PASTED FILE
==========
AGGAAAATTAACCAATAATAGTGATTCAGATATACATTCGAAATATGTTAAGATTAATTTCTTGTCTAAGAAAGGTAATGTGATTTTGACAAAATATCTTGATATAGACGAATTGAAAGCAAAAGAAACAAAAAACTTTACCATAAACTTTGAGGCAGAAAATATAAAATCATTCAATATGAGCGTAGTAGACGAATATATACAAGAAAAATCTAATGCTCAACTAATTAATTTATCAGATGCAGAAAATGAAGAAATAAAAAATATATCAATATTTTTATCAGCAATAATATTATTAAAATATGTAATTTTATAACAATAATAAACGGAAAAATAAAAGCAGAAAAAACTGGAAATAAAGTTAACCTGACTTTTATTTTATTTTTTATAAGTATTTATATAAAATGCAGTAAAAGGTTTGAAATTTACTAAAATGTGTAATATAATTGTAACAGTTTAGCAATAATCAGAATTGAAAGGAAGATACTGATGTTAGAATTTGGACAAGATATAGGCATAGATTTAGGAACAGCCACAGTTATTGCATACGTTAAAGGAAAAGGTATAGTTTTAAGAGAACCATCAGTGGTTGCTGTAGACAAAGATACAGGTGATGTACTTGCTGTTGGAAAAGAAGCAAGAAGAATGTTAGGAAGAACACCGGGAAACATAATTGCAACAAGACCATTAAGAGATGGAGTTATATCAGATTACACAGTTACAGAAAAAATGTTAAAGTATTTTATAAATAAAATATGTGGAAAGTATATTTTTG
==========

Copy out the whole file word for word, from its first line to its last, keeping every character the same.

AGGAAAATTAACCAATAATAGTGATTCAGATATACATTCGAAATATGTTAAGATTAATTTCTTGTCTAAGAAAGGTAATGTGATTTTGACAAAATATCTTGATATAGACGAATTGAAAGCAAAAGAAACAAAAAACTTTACCATAAACTTTGAGGCAGAAAATATAAAATCATTCAATATGAGCGTAGTAGACGAATATATACAAGAAAAATCTAATGCTCAACTAATTAATTTATCAGATGCAGAAAATGAAGAAATAAAAAATATATCAATATTTTTATCAGCAATAATATTATTAAAATATGTAATTTTATAACAATAATAAACGGAAAAATAAAAGCAGAAAAAACTGGAAATAAAGTTAACCTGACTTTTATTTTATTTTTTATAAGTATTTATATAAAATGCAGTAAAAGGTTTGAAATTTACTAAAATGTGTAATATAATTGTAACAGTTTAGCAATAATCAGAATTGAAAGGAAGATACTGATGTTAGAATTTGGACAAGATATAGGCATAGATTTAGGAACAGCCACAGTTATTGCATACGTTAAAGGAAAAGGTATAGTTTTAAGAGAACCATCAGTGGTTGCTGTAGACAAAGATACAGGTGATGTACTTGCTGTTGGAAAAGAAGCAAGAAGAATGTTAGGAAGAACACCGGGAAACATAATTGCAACAAGACCATTAAGAGATGGAGTTATATCAGATTACACAGTTACAGAAAAAATGTTAAAGTATTTTATAAATAAAATATGTGGAAAGTATATTTTTG